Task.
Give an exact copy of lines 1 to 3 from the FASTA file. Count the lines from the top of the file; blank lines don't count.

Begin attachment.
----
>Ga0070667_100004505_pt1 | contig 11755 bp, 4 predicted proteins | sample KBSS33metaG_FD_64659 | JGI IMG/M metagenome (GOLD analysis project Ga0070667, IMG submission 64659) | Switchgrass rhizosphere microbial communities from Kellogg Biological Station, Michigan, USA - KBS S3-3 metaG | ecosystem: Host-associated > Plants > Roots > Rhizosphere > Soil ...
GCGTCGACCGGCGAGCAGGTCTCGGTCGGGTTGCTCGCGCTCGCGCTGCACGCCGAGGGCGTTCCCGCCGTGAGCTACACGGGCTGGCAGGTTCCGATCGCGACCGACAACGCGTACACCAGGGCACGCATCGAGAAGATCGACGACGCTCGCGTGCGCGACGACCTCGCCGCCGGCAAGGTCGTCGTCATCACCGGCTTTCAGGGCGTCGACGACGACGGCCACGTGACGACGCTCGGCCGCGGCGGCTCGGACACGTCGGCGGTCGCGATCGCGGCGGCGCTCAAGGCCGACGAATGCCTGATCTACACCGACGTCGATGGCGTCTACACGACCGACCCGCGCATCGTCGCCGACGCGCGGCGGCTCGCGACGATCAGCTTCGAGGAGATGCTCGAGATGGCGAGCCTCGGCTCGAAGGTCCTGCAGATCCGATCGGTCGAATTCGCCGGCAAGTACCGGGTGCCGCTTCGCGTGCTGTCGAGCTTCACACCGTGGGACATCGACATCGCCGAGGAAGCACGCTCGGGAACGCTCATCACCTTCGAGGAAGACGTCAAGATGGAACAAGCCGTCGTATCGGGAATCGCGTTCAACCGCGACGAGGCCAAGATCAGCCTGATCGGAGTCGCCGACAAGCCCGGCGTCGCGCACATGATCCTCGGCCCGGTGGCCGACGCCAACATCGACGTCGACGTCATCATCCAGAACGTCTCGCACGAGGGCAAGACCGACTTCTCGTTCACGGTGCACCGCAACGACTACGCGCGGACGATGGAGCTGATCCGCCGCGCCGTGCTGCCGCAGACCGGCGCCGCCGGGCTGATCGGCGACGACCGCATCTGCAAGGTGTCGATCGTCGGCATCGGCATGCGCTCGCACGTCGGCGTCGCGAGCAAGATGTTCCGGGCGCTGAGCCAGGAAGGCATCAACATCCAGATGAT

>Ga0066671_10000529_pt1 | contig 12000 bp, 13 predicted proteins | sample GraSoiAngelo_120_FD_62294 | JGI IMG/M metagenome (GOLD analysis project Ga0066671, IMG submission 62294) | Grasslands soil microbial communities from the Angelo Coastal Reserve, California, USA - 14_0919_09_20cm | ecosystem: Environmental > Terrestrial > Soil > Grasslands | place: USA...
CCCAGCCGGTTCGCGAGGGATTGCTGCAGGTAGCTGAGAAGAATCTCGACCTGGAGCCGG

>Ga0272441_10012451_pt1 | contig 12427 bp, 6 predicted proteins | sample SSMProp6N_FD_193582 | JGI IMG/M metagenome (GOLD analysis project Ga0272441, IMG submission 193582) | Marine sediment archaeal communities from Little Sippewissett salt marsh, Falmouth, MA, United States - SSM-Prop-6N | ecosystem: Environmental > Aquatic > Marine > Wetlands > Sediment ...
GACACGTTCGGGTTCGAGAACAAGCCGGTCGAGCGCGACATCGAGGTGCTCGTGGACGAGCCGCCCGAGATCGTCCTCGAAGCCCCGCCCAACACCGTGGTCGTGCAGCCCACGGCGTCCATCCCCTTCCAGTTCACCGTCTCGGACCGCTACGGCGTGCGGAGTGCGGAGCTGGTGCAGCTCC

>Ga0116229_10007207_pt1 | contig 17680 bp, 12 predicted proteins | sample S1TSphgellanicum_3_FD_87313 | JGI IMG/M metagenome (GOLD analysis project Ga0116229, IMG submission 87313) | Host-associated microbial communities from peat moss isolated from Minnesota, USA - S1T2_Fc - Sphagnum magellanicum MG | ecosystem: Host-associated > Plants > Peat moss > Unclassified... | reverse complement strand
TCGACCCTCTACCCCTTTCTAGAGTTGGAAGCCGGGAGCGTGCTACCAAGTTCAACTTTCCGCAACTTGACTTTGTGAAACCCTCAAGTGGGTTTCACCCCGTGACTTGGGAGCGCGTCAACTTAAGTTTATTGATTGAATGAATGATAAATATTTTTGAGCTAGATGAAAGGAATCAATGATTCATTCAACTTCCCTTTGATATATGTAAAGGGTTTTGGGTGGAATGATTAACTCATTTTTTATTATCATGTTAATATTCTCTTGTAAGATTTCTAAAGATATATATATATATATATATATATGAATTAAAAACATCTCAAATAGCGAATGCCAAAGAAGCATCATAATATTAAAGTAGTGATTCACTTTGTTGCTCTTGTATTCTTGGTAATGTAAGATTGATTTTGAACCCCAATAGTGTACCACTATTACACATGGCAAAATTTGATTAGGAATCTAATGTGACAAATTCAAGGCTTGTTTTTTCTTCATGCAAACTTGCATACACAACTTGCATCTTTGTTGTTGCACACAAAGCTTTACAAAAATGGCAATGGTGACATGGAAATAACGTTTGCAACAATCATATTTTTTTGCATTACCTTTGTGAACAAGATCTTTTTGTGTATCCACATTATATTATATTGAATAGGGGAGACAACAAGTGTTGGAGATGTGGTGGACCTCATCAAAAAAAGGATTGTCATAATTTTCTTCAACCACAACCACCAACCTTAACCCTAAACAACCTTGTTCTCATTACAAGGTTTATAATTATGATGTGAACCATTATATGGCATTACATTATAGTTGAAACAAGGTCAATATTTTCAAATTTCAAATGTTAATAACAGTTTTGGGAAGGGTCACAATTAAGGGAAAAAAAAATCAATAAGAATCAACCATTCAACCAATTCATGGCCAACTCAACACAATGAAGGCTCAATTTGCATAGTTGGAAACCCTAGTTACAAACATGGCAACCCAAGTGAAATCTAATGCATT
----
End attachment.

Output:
>Ga0070667_100004505_pt1 | contig 11755 bp, 4 predicted proteins | sample KBSS33metaG_FD_64659 | JGI IMG/M metagenome (GOLD analysis project Ga0070667, IMG submission 64659) | Switchgrass rhizosphere microbial communities from Kellogg Biological Station, Michigan, USA - KBS S3-3 metaG | ecosystem: Host-associated > Plants > Roots > Rhizosphere > Soil ...
GCGTCGACCGGCGAGCAGGTCTCGGTCGGGTTGCTCGCGCTCGCGCTGCACGCCGAGGGCGTTCCCGCCGTGAGCTACACGGGCTGGCAGGTTCCGATCGCGACCGACAACGCGTACACCAGGGCACGCATCGAGAAGATCGACGACGCTCGCGTGCGCGACGACCTCGCCGCCGGCAAGGTCGTCGTCATCACCGGCTTTCAGGGCGTCGACGACGACGGCCACGTGACGACGCTCGGCCGCGGCGGCTCGGACACGTCGGCGGTCGCGATCGCGGCGGCGCTCAAGGCCGACGAATGCCTGATCTACACCGACGTCGATGGCGTCTACACGACCGACCCGCGCATCGTCGCCGACGCGCGGCGGCTCGCGACGATCAGCTTCGAGGAGATGCTCGAGATGGCGAGCCTCGGCTCGAAGGTCCTGCAGATCCGATCGGTCGAATTCGCCGGCAAGTACCGGGTGCCGCTTCGCGTGCTGTCGAGCTTCACACCGTGGGACATCGACATCGCCGAGGAAGCACGCTCGGGAACGCTCATCACCTTCGAGGAAGACGTCAAGATGGAACAAGCCGTCGTATCGGGAATCGCGTTCAACCGCGACGAGGCCAAGATCAGCCTGATCGGAGTCGCCGACAAGCCCGGCGTCGCGCACATGATCCTCGGCCCGGTGGCCGACGCCAACATCGACGTCGACGTCATCATCCAGAACGTCTCGCACGAGGGCAAGACCGACTTCTCGTTCACGGTGCACCGCAACGACTACGCGCGGACGATGGAGCTGATCCGCCGCGCCGTGCTGCCGCAGACCGGCGCCGCCGGGCTGATCGGCGACGACCGCATCTGCAAGGTGTCGATCGTCGGCATCGGCATGCGCTCGCACGTCGGCGTCGCGAGCAAGATGTTCCGGGCGCTGAGCCAGGAAGGCATCAACATCCAGATGAT

>Ga0066671_10000529_pt1 | contig 12000 bp, 13 predicted proteins | sample GraSoiAngelo_120_FD_62294 | JGI IMG/M metagenome (GOLD analysis project Ga0066671, IMG submission 62294) | Grasslands soil microbial communities from the Angelo Coastal Reserve, California, USA - 14_0919_09_20cm | ecosystem: Environmental > Terrestrial > Soil > Grasslands | place: USA...